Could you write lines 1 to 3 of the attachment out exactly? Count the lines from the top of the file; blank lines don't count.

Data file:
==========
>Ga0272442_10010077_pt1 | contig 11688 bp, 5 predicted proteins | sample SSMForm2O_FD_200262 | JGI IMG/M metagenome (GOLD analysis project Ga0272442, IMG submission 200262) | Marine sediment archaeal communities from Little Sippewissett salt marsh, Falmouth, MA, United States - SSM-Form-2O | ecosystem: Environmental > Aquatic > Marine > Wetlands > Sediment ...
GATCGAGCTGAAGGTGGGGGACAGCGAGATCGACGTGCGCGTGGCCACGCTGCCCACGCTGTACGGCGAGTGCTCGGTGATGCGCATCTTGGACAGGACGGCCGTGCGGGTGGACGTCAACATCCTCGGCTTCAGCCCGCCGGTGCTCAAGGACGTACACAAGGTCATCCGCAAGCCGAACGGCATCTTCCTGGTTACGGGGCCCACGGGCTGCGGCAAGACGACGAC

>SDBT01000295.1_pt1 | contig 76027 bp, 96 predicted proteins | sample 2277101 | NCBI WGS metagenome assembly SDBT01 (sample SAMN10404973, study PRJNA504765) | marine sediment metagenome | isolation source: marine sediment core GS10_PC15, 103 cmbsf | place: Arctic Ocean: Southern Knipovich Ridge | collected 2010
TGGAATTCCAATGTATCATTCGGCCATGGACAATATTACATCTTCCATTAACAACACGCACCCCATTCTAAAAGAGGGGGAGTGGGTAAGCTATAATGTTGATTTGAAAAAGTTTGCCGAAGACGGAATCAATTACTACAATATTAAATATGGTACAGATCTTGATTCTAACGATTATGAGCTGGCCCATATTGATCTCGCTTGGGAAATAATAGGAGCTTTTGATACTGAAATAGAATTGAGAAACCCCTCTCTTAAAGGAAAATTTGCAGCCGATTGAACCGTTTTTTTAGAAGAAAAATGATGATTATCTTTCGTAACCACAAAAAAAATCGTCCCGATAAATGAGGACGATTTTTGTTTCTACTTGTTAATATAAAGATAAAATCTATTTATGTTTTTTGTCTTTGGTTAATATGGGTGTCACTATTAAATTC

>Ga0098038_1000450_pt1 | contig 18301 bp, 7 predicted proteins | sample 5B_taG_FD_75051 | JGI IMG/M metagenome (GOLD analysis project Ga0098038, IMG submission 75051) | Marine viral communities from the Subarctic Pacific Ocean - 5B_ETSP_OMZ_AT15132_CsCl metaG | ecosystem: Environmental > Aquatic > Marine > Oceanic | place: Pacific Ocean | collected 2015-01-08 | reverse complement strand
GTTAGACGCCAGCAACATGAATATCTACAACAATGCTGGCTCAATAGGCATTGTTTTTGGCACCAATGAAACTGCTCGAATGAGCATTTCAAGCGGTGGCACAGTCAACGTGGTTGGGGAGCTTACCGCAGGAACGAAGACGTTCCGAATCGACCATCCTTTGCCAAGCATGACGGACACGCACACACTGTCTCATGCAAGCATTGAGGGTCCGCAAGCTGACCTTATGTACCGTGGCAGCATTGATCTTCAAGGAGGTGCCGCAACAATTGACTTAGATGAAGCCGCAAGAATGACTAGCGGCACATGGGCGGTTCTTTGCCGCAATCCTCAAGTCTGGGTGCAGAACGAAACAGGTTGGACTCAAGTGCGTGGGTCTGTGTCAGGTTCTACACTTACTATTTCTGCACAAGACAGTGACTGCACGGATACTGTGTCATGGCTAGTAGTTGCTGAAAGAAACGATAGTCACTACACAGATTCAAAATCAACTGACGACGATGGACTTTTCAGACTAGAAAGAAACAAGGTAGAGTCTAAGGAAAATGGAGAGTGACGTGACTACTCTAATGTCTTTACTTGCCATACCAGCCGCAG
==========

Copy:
>Ga0272442_10010077_pt1 | contig 11688 bp, 5 predicted proteins | sample SSMForm2O_FD_200262 | JGI IMG/M metagenome (GOLD analysis project Ga0272442, IMG submission 200262) | Marine sediment archaeal communities from Little Sippewissett salt marsh, Falmouth, MA, United States - SSM-Form-2O | ecosystem: Environmental > Aquatic > Marine > Wetlands > Sediment ...
GATCGAGCTGAAGGTGGGGGACAGCGAGATCGACGTGCGCGTGGCCACGCTGCCCACGCTGTACGGCGAGTGCTCGGTGATGCGCATCTTGGACAGGACGGCCGTGCGGGTGGACGTCAACATCCTCGGCTTCAGCCCGCCGGTGCTCAAGGACGTACACAAGGTCATCCGCAAGCCGAACGGCATCTTCCTGGTTACGGGGCCCACGGGCTGCGGCAAGACGACGAC

>SDBT01000295.1_pt1 | contig 76027 bp, 96 predicted proteins | sample 2277101 | NCBI WGS metagenome assembly SDBT01 (sample SAMN10404973, study PRJNA504765) | marine sediment metagenome | isolation source: marine sediment core GS10_PC15, 103 cmbsf | place: Arctic Ocean: Southern Knipovich Ridge | collected 2010